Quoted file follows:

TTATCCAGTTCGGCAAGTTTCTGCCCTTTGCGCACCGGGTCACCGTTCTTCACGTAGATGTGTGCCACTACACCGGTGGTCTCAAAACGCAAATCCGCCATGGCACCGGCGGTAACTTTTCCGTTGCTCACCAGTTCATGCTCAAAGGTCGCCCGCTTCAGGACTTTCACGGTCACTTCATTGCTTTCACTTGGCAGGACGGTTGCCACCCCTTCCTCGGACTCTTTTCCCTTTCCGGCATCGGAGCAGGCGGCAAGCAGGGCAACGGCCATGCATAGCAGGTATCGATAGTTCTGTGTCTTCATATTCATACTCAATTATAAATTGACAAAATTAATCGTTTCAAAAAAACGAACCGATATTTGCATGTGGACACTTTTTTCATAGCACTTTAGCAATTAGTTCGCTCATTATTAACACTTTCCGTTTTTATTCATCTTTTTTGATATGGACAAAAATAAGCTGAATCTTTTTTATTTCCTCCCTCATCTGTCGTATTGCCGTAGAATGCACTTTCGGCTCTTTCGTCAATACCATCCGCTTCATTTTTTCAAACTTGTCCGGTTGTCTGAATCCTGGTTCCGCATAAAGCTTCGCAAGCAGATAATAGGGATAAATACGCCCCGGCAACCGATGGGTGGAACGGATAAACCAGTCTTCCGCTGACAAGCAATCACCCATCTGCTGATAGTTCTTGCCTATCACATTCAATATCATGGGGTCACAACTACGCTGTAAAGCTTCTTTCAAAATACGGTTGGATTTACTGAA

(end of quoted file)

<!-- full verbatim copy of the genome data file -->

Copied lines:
TTATCCAGTTCGGCAAGTTTCTGCCCTTTGCGCACCGGGTCACCGTTCTTCACGTAGATGTGTGCCACTACACCGGTGGTCTCAAAACGCAAATCCGCCATGGCACCGGCGGTAACTTTTCCGTTGCTCACCAGTTCATGCTCAAAGGTCGCCCGCTTCAGGACTTTCACGGTCACTTCATTGCTTTCACTTGGCAGGACGGTTGCCACCCCTTCCTCGGACTCTTTTCCCTTTCCGGCATCGGAGCAGGCGGCAAGCAGGGCAACGGCCATGCATAGCAGGTATCGATAGTTCTGTGTCTTCATATTCATACTCAATTATAAATTGACAAAATTAATCGTTTCAAAAAAACGAACCGATATTTGCATGTGGACACTTTTTTCATAGCACTTTAGCAATTAGTTCGCTCATTATTAACACTTTCCGTTTTTATTCATCTTTTTTGATATGGACAAAAATAAGCTGAATCTTTTTTATTTCCTCCCTCATCTGTCGTATTGCCGTAGAATGCACTTTCGGCTCTTTCGTCAATACCATCCGCTTCATTTTTTCAAACTTGTCCGGTTGTCTGAATCCTGGTTCCGCATAAAGCTTCGCAAGCAGATAATAGGGATAAATACGCCCCGGCAACCGATGGGTGGAACGGATAAACCAGTCTTCCGCTGACAAGCAATCACCCATCTGCTGATAGTTCTTGCCTATCACATTCAATATCATGGGGTCACAACTACGCTGTAAAGCTTCTTTCAAAATACGGTTGGATTTACTGAA